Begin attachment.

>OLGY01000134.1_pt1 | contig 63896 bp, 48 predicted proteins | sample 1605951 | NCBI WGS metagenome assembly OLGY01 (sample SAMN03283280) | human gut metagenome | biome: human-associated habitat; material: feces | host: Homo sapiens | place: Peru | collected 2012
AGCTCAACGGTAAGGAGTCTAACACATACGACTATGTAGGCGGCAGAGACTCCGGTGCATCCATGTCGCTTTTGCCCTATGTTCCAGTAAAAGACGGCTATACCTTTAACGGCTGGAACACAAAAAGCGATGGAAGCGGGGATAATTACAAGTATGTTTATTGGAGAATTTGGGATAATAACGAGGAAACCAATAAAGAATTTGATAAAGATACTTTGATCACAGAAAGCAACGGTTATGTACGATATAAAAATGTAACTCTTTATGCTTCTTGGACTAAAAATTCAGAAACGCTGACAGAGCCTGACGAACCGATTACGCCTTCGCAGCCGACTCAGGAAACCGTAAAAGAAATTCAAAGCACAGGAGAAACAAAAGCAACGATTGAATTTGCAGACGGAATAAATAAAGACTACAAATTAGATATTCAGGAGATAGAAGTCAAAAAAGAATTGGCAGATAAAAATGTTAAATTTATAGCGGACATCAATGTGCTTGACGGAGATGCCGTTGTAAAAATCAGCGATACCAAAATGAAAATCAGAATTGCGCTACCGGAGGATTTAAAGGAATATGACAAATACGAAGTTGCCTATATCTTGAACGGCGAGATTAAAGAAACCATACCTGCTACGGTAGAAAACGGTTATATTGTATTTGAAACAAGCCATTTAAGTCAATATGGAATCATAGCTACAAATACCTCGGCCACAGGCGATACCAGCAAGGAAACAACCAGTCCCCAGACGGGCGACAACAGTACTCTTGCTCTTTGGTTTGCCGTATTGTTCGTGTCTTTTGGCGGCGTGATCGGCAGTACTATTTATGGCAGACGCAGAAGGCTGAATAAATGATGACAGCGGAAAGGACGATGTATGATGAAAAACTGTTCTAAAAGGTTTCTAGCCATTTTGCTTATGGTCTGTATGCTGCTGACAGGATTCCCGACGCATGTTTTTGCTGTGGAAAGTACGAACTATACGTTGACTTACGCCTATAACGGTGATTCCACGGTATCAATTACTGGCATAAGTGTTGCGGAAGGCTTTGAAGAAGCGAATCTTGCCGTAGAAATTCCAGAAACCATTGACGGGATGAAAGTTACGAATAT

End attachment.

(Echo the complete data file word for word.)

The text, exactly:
>OLGY01000134.1_pt1 | contig 63896 bp, 48 predicted proteins | sample 1605951 | NCBI WGS metagenome assembly OLGY01 (sample SAMN03283280) | human gut metagenome | biome: human-associated habitat; material: feces | host: Homo sapiens | place: Peru | collected 2012
AGCTCAACGGTAAGGAGTCTAACACATACGACTATGTAGGCGGCAGAGACTCCGGTGCATCCATGTCGCTTTTGCCCTATGTTCCAGTAAAAGACGGCTATACCTTTAACGGCTGGAACACAAAAAGCGATGGAAGCGGGGATAATTACAAGTATGTTTATTGGAGAATTTGGGATAATAACGAGGAAACCAATAAAGAATTTGATAAAGATACTTTGATCACAGAAAGCAACGGTTATGTACGATATAAAAATGTAACTCTTTATGCTTCTTGGACTAAAAATTCAGAAACGCTGACAGAGCCTGACGAACCGATTACGCCTTCGCAGCCGACTCAGGAAACCGTAAAAGAAATTCAAAGCACAGGAGAAACAAAAGCAACGATTGAATTTGCAGACGGAATAAATAAAGACTACAAATTAGATATTCAGGAGATAGAAGTCAAAAAAGAATTGGCAGATAAAAATGTTAAATTTATAGCGGACATCAATGTGCTTGACGGAGATGCCGTTGTAAAAATCAGCGATACCAAAATGAAAATCAGAATTGCGCTACCGGAGGATTTAAAGGAATATGACAAATACGAAGTTGCCTATATCTTGAACGGCGAGATTAAAGAAACCATACCTGCTACGGTAGAAAACGGTTATATTGTATTTGAAACAAGCCATTTAAGTCAATATGGAATCATAGCTACAAATACCTCGGCCACAGGCGATACCAGCAAGGAAACAACCAGTCCCCAGACGGGCGACAACAGTACTCTTGCTCTTTGGTTTGCCGTATTGTTCGTGTCTTTTGGCGGCGTGATCGGCAGTACTATTTATGGCAGACGCAGAAGGCTGAATAAATGATGACAGCGGAAAGGACGATGTATGATGAAAAACTGTTCTAAAAGGTTTCTAGCCATTTTGCTTATGGTCTGTATGCTGCTGACAGGATTCCCGACGCATGTTTTTGCTGTGGAAAGTACGAACTATACGTTGACTTACGCCTATAACGGTGATTCCACGGTATCAATTACTGGCATAAGTGTTGCGGAAGGCTTTGAAGAAGCGAATCTTGCCGTAGAAATTCCAGAAACCATTGACGGGATGAAAGTTACGAATAT